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Full Online Book HomeLong StoriesThe Little Shepherd Of Kingdom Come - Chapter 29. Melissa And Margaret
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The Little Shepherd Of Kingdom Come - Chapter 29. Melissa And Margaret Post by :Arun_Pal_Singh Category :Long Stories Author :John Fox Date :May 2012 Read :2726

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The Little Shepherd Of Kingdom Come - Chapter 29. Melissa And Margaret

The early spring sunshine lay like a benediction over the Dean household, for Margaret and her mother were home from exile. On the corner of the veranda sat Mrs. Dean, where she always sat, knitting. Under the big weeping willow in the garden was her husband's grave. When she was not seated near it, she was there in the porch, and to it her eyes seemed always to stray when she lifted them from her work.

The mail had just come and Margaret was reading a letter from Dan, and, as she read, her cheeks flushed.

"He took me into his own tent, mother, and put his own clothes on me and nursed me like a brother. And now he is going to take me to you and Margaret, he says, and I shall be strong enough, I hope, to start in a week. I shall be his friend for life."

Neither mother nor daughter spoke when the girl ceased reading. Only Margaret rose soon and walked down the gravelled walk to the stile.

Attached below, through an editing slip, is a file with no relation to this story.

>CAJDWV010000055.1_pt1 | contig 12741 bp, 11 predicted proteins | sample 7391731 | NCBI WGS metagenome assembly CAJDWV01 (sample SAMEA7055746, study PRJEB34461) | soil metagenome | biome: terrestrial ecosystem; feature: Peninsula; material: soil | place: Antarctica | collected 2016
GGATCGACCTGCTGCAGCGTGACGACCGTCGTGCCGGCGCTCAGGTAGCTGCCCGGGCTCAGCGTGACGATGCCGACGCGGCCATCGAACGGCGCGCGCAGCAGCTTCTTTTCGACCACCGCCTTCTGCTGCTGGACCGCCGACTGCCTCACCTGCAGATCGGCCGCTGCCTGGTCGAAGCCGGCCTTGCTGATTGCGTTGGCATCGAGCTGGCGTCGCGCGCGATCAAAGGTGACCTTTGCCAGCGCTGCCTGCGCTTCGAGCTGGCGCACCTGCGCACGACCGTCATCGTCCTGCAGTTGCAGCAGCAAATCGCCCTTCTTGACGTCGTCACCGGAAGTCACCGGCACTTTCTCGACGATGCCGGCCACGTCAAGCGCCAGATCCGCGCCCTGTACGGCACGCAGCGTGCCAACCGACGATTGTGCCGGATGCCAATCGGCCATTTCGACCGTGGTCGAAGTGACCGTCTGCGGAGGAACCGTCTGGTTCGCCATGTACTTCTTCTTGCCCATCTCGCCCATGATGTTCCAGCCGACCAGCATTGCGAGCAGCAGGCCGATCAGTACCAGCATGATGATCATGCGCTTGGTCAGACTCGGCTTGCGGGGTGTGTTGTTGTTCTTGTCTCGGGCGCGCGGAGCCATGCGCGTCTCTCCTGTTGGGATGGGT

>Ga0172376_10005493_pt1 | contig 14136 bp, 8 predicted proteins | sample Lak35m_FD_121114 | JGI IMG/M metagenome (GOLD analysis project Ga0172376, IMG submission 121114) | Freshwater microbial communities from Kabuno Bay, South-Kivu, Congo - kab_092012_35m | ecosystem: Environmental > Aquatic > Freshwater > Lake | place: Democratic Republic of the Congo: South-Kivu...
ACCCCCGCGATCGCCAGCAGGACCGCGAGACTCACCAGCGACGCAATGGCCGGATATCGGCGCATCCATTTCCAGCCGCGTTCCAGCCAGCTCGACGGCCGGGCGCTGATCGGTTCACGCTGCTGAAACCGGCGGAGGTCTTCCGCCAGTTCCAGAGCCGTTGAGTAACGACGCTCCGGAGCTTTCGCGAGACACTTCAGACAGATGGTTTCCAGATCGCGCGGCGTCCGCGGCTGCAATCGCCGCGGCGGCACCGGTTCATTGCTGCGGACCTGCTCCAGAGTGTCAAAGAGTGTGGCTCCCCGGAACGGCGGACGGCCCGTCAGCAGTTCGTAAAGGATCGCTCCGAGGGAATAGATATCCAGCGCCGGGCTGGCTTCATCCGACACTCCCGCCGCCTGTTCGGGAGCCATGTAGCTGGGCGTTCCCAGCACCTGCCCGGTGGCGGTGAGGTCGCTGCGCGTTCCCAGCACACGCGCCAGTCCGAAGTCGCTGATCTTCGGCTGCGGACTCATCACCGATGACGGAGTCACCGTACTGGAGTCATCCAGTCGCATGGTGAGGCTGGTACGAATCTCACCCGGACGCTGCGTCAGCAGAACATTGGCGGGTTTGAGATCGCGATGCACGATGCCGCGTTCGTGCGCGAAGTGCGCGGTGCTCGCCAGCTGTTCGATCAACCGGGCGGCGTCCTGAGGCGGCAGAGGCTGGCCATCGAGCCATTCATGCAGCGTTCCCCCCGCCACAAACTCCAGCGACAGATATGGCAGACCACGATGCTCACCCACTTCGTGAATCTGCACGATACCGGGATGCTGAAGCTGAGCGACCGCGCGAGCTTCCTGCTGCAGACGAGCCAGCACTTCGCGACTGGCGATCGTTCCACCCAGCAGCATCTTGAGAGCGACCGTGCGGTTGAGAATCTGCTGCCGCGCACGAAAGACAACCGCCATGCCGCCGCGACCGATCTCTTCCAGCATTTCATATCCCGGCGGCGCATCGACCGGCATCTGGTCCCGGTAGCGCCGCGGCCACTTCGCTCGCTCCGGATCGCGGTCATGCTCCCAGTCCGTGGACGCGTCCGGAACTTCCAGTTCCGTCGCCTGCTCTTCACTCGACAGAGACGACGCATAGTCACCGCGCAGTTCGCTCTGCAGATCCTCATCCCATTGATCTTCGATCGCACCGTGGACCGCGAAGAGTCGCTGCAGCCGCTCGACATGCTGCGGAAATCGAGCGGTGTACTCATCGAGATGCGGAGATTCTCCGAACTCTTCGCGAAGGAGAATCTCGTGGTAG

Beneath the hill, the creek sparkled. She could see the very pool where her brothers and the queer little stranger from the mountains were fishing the day he came into her life. She remembered the indignant heart-beat with which she had heard him call her "little gal," and she smiled now, but she could recall the very tone of his voice and the steady look in his clear eyes when he offered her the perch he had caught. Even then his spirit appealed unconsciously to her, when he sturdily refused to go up to the house because her brother was "feelin' hard towards him." How strange and far away all that seemed now! Up the creek and around the woods she strolled, deep in memories. For a long while she sat on a stone wall in the sunshine--thinking and dreaming, and it was growing late when she started back to the house. At the stile, she turned for a moment to look at the old Buford home across the fields. As she looked, she saw the pike-gate open and a woman's figure enter, and she kept her eyes idly upon it as she walked on toward the house. The woman came slowly and hesitatingly toward the yard. When she drew nearer, Margaret could see that she wore homespun, home-made shoes, and a poke-bonnet. On her hands were yarn half-mits, and, as she walked, she pushed her bonnet from her eyes with one hand, first to one side, then to the other--looking at the locusts planted along the avenue, the cedars in the yard, the sweep of lawn overspread with springing bluegrass. At the yard gate she stopped, leaning over it--her eyes fixed on the stately white house, with its mighty pillars. Margaret was standing on the steps now, motionless and waiting, and, knowing that she was seen, the woman opened the gate and walked up the gravelled path--never taking her eyes from the figure on the porch. Straight she walked to the foot of the steps, and there she stopped, and, pushing her bonnet back, she said, simply: